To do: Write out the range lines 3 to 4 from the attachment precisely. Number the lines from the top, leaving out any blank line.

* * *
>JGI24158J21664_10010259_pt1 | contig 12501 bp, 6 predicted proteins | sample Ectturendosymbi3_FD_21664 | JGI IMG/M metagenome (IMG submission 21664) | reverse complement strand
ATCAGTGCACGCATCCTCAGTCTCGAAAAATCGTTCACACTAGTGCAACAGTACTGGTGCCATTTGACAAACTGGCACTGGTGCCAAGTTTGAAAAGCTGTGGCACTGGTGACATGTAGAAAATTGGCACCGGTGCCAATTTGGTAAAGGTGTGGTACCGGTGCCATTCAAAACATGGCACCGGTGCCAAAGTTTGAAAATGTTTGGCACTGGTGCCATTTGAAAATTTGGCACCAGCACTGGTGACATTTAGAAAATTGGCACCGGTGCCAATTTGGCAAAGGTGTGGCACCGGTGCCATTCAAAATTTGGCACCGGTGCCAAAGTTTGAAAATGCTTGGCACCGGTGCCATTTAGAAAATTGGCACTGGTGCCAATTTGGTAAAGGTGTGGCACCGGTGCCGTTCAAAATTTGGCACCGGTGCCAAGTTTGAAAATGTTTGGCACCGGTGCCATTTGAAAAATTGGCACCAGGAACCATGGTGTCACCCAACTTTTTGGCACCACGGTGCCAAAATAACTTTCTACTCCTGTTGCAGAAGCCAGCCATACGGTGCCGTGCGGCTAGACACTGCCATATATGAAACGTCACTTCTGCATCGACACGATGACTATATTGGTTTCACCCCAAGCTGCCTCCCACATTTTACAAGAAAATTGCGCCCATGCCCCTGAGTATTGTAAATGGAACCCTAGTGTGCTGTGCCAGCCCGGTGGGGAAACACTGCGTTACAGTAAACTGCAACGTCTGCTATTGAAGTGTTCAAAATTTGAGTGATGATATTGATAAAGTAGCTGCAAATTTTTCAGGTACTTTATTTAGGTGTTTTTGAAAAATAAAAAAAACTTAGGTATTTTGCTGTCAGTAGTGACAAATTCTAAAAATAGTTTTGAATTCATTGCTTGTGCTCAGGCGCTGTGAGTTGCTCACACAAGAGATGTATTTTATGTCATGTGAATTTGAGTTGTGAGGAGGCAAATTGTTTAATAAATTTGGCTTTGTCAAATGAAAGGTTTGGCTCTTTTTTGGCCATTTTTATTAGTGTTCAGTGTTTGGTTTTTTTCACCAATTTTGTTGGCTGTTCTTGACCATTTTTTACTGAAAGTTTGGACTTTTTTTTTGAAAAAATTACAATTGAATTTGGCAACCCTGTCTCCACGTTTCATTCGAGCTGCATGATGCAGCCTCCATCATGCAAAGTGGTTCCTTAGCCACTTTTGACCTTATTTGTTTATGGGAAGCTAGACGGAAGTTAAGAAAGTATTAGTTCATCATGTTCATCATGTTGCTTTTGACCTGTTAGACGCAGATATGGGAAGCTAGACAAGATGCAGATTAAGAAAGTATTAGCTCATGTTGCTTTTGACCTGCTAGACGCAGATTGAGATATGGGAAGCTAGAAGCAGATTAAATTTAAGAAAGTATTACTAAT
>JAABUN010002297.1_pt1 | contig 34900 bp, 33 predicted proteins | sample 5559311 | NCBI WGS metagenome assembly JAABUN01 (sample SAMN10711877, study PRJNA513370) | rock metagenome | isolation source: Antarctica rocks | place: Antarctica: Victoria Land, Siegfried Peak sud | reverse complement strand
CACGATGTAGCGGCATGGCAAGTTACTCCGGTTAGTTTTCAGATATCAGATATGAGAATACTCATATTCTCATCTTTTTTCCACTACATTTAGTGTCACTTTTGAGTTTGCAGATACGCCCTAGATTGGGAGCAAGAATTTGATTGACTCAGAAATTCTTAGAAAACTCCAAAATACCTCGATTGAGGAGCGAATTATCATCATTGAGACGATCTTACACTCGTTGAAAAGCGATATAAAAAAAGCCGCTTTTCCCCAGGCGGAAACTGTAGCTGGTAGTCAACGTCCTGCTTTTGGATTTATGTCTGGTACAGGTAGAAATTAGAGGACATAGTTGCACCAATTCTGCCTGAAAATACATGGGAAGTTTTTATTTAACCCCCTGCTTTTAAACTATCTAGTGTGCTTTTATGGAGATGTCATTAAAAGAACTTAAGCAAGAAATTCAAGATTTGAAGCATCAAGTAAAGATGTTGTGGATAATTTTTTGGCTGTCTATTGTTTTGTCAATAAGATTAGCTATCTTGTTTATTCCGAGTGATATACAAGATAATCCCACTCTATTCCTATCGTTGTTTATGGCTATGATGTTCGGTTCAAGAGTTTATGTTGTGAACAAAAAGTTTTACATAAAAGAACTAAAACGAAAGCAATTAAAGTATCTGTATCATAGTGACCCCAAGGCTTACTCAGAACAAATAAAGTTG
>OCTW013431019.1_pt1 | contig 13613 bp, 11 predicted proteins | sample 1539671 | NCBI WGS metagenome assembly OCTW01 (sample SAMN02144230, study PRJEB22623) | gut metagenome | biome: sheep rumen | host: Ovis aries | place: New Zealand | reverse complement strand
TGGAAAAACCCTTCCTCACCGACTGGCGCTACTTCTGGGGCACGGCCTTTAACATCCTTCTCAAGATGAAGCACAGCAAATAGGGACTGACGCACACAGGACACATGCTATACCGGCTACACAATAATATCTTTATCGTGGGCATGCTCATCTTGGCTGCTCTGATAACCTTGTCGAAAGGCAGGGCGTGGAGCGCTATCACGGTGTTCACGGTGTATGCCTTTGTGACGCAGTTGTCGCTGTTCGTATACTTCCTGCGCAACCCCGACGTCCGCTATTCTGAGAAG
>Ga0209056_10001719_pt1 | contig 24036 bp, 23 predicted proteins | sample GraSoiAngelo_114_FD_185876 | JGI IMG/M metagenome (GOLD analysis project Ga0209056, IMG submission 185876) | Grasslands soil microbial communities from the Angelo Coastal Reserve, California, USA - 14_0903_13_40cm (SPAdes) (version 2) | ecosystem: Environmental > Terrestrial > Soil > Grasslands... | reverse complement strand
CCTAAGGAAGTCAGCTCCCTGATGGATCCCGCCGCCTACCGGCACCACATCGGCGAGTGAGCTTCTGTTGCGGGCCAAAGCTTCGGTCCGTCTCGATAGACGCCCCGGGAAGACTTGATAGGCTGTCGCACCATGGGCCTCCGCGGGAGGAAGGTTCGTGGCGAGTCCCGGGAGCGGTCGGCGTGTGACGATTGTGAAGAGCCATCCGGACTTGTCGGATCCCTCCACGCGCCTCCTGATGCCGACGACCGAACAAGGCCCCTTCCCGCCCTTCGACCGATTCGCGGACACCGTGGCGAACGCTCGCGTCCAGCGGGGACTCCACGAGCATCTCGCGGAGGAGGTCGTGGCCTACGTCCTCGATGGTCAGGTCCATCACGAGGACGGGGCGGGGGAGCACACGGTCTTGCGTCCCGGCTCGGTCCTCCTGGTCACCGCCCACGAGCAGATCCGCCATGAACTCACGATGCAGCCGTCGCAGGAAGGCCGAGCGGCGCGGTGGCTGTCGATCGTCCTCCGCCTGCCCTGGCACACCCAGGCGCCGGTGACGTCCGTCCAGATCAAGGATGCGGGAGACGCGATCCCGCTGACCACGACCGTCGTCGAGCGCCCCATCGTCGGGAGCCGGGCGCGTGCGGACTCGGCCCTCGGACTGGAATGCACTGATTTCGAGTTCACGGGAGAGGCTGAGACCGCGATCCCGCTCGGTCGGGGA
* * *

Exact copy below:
>JAABUN010002297.1_pt1 | contig 34900 bp, 33 predicted proteins | sample 5559311 | NCBI WGS metagenome assembly JAABUN01 (sample SAMN10711877, study PRJNA513370) | rock metagenome | isolation source: Antarctica rocks | place: Antarctica: Victoria Land, Siegfried Peak sud | reverse complement strand
CACGATGTAGCGGCATGGCAAGTTACTCCGGTTAGTTTTCAGATATCAGATATGAGAATACTCATATTCTCATCTTTTTTCCACTACATTTAGTGTCACTTTTGAGTTTGCAGATACGCCCTAGATTGGGAGCAAGAATTTGATTGACTCAGAAATTCTTAGAAAACTCCAAAATACCTCGATTGAGGAGCGAATTATCATCATTGAGACGATCTTACACTCGTTGAAAAGCGATATAAAAAAAGCCGCTTTTCCCCAGGCGGAAACTGTAGCTGGTAGTCAACGTCCTGCTTTTGGATTTATGTCTGGTACAGGTAGAAATTAGAGGACATAGTTGCACCAATTCTGCCTGAAAATACATGGGAAGTTTTTATTTAACCCCCTGCTTTTAAACTATCTAGTGTGCTTTTATGGAGATGTCATTAAAAGAACTTAAGCAAGAAATTCAAGATTTGAAGCATCAAGTAAAGATGTTGTGGATAATTTTTTGGCTGTCTATTGTTTTGTCAATAAGATTAGCTATCTTGTTTATTCCGAGTGATATACAAGATAATCCCACTCTATTCCTATCGTTGTTTATGGCTATGATGTTCGGTTCAAGAGTTTATGTTGTGAACAAAAAGTTTTACATAAAAGAACTAAAACGAAAGCAATTAAAGTATCTGTATCATAGTGACCCCAAGGCTTACTCAGAACAAATAAAGTTG